A new online tool, the Official New Zealand Pest Register (ONZPR), launched today, will help protect Aotearoa from more than 24,000 biosecurity threats and support exporters selling Kiwi produce to the world.
The register is a one-stop-shop for all pests and diseases regulated in the biosecurity system, particularly those not wanted in New Zealand.
New Zealand is in an enviable position being free from many of the most significant plant pests that could impact on our way of life including New Zealand’s primary sector exports, says MPI’s Director of Animal and Plant Health, Peter Thomson.
“Having accurate, up-to-date and accessible information on pest status is critical to rapidly identify and managing pests on imported and exported products.
“The database informs importers, exporters, trading partners, science partners and others across the biosecurity system about what pests are of concern to New Zealand,” Mr Thomson says.
“It also identifies pests present in New Zealand that are of concern to our trading partners. Our export trade could be severely disrupted if these pests are not managed on our exports before they leave our shores.”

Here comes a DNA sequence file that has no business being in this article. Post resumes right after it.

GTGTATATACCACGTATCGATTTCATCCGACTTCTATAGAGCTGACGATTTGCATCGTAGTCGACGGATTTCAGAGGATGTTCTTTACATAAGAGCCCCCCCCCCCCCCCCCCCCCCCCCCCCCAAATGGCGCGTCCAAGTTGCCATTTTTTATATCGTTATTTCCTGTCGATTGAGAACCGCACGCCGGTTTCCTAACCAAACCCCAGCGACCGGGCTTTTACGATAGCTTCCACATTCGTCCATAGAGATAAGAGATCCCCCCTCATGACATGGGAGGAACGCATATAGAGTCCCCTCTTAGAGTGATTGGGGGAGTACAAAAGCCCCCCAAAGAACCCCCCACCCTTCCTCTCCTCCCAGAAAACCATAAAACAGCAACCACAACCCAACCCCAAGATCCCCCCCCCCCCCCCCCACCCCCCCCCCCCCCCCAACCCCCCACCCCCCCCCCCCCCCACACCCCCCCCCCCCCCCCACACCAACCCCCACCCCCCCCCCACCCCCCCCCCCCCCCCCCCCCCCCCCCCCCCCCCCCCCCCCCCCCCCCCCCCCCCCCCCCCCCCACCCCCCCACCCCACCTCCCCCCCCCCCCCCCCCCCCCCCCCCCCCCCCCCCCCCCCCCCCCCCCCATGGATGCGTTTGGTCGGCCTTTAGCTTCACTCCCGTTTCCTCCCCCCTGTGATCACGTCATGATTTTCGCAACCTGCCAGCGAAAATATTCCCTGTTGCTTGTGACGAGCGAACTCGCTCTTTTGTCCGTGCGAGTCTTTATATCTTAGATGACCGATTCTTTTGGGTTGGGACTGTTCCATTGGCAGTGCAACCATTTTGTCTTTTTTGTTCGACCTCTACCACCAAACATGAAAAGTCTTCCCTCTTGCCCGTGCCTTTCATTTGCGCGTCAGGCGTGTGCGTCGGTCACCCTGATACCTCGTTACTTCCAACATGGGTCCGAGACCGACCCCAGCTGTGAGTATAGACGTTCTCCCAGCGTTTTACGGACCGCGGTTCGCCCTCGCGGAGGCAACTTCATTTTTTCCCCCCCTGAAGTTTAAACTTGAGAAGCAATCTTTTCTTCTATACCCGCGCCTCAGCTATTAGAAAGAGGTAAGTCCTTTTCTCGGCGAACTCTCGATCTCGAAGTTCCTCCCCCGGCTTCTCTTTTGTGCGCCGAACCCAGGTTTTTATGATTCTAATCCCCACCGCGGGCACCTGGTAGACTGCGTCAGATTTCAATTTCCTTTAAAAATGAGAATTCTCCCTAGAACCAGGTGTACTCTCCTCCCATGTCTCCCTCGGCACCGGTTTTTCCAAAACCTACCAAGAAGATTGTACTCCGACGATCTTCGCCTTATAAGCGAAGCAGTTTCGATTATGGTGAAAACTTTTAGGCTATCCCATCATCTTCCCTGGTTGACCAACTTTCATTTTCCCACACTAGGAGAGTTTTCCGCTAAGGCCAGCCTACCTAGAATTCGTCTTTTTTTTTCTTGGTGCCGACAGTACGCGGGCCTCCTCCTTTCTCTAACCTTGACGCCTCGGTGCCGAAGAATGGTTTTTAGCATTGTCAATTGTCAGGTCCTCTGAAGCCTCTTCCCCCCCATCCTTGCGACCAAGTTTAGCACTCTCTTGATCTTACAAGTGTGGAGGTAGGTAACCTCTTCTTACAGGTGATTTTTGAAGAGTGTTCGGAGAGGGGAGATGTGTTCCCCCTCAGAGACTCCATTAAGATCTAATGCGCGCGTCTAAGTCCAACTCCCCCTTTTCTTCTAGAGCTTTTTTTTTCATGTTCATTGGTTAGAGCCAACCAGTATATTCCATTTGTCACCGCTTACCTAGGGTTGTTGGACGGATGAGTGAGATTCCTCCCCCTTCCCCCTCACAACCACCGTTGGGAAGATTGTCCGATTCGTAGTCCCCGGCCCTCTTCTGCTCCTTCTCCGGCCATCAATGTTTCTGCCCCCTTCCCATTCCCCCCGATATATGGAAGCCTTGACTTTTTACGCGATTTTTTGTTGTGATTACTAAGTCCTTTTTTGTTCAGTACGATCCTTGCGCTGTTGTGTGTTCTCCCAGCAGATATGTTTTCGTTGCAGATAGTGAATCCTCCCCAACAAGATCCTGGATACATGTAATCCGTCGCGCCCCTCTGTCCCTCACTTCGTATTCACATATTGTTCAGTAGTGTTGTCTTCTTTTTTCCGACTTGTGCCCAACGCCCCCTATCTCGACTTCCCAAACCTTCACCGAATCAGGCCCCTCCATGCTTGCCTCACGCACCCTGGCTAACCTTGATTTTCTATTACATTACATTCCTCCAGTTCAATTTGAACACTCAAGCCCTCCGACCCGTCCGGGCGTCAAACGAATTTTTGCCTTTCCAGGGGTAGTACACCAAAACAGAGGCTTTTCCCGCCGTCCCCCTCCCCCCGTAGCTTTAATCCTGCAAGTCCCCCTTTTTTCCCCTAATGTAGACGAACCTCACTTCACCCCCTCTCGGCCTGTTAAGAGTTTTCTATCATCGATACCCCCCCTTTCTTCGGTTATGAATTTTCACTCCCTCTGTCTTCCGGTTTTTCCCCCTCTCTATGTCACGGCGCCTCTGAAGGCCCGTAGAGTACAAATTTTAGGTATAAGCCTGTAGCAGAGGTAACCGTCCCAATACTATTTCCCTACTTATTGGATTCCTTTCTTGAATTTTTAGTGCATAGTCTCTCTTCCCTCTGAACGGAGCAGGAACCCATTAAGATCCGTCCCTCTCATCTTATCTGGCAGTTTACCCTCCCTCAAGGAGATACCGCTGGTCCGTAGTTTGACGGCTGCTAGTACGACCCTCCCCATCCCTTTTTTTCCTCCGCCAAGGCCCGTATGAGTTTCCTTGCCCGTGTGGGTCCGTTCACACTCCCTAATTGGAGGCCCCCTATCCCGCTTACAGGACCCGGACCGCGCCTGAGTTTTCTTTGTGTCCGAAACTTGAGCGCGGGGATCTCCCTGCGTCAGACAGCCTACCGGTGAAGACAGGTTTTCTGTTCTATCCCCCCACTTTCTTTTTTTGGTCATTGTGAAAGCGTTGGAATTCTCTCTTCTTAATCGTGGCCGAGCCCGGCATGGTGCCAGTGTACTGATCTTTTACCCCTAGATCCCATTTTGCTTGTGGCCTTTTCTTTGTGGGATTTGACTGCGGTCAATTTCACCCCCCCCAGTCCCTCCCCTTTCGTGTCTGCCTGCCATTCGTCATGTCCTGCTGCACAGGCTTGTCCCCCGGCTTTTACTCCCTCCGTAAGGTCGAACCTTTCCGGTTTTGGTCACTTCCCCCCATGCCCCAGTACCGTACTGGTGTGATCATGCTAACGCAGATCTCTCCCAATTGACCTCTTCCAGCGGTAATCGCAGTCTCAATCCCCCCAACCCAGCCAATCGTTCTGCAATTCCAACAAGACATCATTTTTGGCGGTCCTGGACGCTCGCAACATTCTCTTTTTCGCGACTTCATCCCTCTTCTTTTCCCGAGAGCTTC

The Official New Zealand Pest Register combines all MPI’s online lists and registers into one, creating a concise and clear resource for use by importers, exporters, researchers, councils and educational institutions.
“It has been a huge undertaking, given that information on pests was previously listed on multiple databases that were not readily accessible, were not able to share data and were difficult to keep up to date” Mr Thomson says.
Biosecurity system participants will be able to use the ONZPR to find out about the pests that are regulated on imports or identified as unwanted or notifiable, and biosecurity threats which are of concern to trading partners receiving our horticulture produce.
“We want to ensure everyone is well equipped to play their part in our biosecurity system and New Zealand’s export growth.”
The Official New Zealand Pest Register can be accessed here.
It takes all of us to protect what we’ve got. Ko Tātou, This is Us.